When using BTA Heller’s float reaming system, coolant volume is more important than pressure, with 25 gpm per inch in tool diameter being the rule of thumb, according to Sollich. He recommends applying sulfur- or chlorine-based cutting oil and maintaining the oil temperature at 80° to 85° F with a chiller unit to extend cutting tool life 15 to 30 percent.
Although sulfur has its benefits, workpiece staining can result if the oil and workpiece temperatures rise too high during reaming, KOMET’s von Rohr explained. Prior to heat treatment, users can remove the stain with a cleaning solution of sodium cyanide or chromic-sulfuric acid. “To avoid intergranular corrosion,” he cautioned, “the parts should be immersed in the cleaning solution only long enough to remove the stain.”
Coatings are also needed to protect reamers, as well as reduce friction, when cutting nickel alloys. “A coating makes the difference between an application working and not working,” said KOMET’s von Rohr. “You produce less heat and less stress, and it’s just easier for the chip to get out of the way with a coating.”
He noted TiAlN is the most common coating for nickel-alloy applications, but AlCrN is also suitable.
To maintain a sharp cutting edge, the coating can’t be too thick. “A thick coating does not necessarily mean you have a better tool,” von Rohr said. “It’s actually the opposite; a thick coating may crack easier.”
Schmidt noted the coatings on M.A. Ford reamers are from 0.0001" to 0.0002" thick and are applied by outside coating companies via flash coat to reduce coating cycle time, and, therefore, coating thickness and the amount of heat entering the tools. The coatings for nickel-alloy reaming applications are primarily silicon-based, he added, noting TiAlN and AlCrN, which are not silicon-based, are also effective.
Courtesy of BTA Heller
“Silicon-based coatings were originally designed more for high-speed machining and hardened dies,” Schmidt said, “but they found their way into [the machining of] some of these nickel materials as well.”
Compared to reamers with brazed carbide tips, indexable-insert reamers offer more coating options, according to von Rohr. That’s because the carbide tip must be coated after brazing and the temperature used to apply the coating cannot be higher than what the brazed connection allows, meaning too high a temperature would cause the braze to fail.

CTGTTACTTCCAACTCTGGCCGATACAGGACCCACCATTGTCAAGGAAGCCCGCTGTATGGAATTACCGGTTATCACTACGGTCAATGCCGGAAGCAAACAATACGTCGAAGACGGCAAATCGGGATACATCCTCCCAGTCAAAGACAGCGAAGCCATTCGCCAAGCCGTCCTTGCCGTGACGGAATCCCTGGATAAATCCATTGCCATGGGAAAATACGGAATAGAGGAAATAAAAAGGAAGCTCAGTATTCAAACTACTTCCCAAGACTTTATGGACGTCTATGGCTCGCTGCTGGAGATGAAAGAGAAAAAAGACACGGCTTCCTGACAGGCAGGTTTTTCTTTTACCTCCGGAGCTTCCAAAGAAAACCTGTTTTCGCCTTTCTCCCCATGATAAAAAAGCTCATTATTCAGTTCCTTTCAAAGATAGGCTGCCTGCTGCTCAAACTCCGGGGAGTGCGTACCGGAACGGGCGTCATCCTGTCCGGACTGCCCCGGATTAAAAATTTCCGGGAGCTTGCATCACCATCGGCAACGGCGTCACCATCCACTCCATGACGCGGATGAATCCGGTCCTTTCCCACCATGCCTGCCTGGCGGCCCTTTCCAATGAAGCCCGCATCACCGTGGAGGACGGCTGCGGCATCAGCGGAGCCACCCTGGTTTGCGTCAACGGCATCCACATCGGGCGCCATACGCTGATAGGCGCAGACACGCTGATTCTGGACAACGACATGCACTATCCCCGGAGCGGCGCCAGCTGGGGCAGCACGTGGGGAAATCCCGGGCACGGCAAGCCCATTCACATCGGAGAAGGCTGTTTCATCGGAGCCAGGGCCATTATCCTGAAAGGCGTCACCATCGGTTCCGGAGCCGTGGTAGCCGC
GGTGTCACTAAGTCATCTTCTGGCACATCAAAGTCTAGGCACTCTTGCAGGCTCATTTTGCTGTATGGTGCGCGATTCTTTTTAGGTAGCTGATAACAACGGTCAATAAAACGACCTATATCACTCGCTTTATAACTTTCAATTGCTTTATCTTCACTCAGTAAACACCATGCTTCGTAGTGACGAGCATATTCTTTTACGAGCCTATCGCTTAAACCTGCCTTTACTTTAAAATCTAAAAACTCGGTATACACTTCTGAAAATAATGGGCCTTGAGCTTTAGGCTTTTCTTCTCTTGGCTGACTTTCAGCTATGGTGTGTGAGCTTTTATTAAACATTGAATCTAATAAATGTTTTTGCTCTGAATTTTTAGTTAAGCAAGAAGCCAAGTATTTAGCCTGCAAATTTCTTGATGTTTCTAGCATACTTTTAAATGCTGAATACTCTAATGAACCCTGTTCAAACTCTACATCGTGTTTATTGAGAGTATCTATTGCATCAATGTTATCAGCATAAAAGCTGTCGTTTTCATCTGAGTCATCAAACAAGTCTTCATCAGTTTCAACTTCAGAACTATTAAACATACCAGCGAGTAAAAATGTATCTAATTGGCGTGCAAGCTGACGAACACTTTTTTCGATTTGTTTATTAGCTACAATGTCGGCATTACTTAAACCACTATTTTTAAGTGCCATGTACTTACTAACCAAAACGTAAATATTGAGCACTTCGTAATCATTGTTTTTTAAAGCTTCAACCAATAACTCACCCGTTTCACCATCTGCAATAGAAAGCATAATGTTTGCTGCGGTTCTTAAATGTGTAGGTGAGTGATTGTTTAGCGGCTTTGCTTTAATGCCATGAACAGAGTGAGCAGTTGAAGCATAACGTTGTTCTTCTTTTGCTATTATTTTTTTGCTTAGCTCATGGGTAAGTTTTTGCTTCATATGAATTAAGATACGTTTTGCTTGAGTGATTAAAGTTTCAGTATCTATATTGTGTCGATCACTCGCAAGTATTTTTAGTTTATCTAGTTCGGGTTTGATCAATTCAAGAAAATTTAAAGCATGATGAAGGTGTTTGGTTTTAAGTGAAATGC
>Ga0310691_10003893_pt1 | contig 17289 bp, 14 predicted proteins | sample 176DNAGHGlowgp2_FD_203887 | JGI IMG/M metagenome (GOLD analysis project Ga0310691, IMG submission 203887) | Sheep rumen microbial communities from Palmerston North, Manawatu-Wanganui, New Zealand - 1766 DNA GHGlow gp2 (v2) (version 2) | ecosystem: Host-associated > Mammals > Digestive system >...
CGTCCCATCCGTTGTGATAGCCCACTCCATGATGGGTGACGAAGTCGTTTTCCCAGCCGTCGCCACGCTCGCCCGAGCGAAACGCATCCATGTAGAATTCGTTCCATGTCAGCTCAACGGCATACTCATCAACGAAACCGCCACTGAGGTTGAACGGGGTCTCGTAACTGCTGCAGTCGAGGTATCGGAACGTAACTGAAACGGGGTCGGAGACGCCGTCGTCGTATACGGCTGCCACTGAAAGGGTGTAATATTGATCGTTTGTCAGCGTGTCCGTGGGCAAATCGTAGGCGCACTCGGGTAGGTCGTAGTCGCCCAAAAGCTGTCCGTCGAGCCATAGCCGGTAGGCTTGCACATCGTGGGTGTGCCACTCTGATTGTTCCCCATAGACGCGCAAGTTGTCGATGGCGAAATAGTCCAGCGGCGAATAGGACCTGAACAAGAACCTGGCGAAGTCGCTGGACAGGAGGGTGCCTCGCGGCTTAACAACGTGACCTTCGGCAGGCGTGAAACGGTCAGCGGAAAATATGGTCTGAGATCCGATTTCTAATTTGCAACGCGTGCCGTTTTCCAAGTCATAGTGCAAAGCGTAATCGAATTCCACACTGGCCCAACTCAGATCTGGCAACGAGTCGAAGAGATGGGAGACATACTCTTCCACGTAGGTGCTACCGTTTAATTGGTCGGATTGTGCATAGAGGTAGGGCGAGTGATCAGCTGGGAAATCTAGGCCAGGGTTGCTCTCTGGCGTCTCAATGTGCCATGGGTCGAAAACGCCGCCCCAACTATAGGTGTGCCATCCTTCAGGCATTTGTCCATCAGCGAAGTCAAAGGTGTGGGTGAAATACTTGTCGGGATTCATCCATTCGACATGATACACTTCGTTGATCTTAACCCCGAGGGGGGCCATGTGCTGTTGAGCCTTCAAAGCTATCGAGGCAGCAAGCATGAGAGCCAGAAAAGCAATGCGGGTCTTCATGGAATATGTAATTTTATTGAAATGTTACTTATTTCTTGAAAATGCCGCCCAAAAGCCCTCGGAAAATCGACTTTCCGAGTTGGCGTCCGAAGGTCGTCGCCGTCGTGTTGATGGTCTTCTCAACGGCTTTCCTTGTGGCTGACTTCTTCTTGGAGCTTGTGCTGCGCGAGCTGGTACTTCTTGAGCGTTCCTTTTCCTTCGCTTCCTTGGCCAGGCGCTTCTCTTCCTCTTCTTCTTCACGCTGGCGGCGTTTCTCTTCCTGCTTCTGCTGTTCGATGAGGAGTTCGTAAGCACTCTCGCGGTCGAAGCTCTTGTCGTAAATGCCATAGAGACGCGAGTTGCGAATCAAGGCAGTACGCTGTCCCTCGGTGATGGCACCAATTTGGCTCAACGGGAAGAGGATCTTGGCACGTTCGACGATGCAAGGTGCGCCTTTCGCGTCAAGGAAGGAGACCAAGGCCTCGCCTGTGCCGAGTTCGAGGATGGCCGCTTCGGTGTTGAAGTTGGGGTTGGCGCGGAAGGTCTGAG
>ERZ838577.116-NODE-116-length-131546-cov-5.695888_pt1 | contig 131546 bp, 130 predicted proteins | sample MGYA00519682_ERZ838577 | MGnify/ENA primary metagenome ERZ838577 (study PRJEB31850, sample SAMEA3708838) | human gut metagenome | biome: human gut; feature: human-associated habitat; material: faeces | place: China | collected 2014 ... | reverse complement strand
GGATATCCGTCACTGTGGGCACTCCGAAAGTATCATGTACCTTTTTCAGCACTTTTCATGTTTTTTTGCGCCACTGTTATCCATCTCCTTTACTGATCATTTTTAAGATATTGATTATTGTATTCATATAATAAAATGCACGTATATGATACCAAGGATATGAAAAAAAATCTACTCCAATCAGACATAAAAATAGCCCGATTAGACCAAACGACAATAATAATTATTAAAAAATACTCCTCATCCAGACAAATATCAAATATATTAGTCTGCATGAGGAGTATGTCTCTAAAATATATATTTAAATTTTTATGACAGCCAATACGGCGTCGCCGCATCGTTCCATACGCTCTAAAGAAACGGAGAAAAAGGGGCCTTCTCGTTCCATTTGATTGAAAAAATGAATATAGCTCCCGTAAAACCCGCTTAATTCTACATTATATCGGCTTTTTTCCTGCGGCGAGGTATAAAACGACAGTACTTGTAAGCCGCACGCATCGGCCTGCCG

“Because inserts are not brazed onto the body, high-performance coatings can be considered,” he said, noting indexable inserts repeat within 0.0001 ".
Miller pointed out that Allied offers coated and uncoated carbide and cermet reamers, and Allied generally recommends uncoated cermet tools for high-speed reaming. “There’s not a dramatic benefit to putting a coating on cermet as far as tool life,” he said, noting that cermet withstands tool wear from nickel alloy’s abrasiveness better than carbide.
Courtesy of KOMET of America
When reaming nickel alloys, the tool must remove sufficient stock so material that isn’t workhardened is removed, according to von Rohr. The starting point recommendations are 0.010 " for a ¼ " hole, 0.015 " for a ½ " hole and up to 0.025 " for a 1½ " hole.
Instead of removing 0.005 " to 0.008 " of material for holes under ½ " in diameter and 0.008 " to 0.012 " of material for holes ½ " and larger when reaming non-nickel-alloy materials, Iscar’s Edler recommends 0.004 " of stock removal for all nickel-alloy holes. An exception is when the drilled hole is egg-shaped, or out of round, more than 0.004 ". “You’re going to have an area that is not going to clean up,” he said. “You would then need to leave more material to have a completely finished hole.”
Nickel-base alloys and other heat-resistant materials certainly qualify as being difficult to machine, but effectively reaming them to improve hole cylindricity and surface finish is possible if users select the appropriate tools and make proper provisions. “If you want to run extreme, you have to take precautions,” Edler said. And when that’s the case, “high-temp alloys are basically the same as any other type of material.” CTE
About the Author: Alan Richter is editor of CTE. He joined the publication in 2000. Contact him at (847) 714-0175 or firstname.lastname@example.org.
Dissimilar materials double the trouble
Reaming nickel-base alloys can be challenging enough, but add a dissimilar material into the workpiece, such as a composite in stacked arrangement, and the demands increase exponentially.
“The way I usually explain it to customers is it is very similar to reaming a casehardened material,” said Gary Schmidt of M.A. Ford Manufacturing Co. Inc. “You have the outer crust that’s very hard and you have a softer center. Metal-matrix composite materials are that way too.”
He added that balancing tool geometries for both materials rather than optimizing them for one can prove effective.
However, optimizing the speeds and feeds for each material can also prove effective. Allied Machine & Engineering Corp.’s Jacob Miller emphasized this when reaming bimetal workpieces, such a thin Inconel explosion-bonded cladding on A 516 70 steel or 316 stainless. That might require starting at a slow surface speed and then increasing it once the tool passes the cladding.
“Your CNC will allow you to run at two different parameters as you’re going through the workpiece,” Miller said.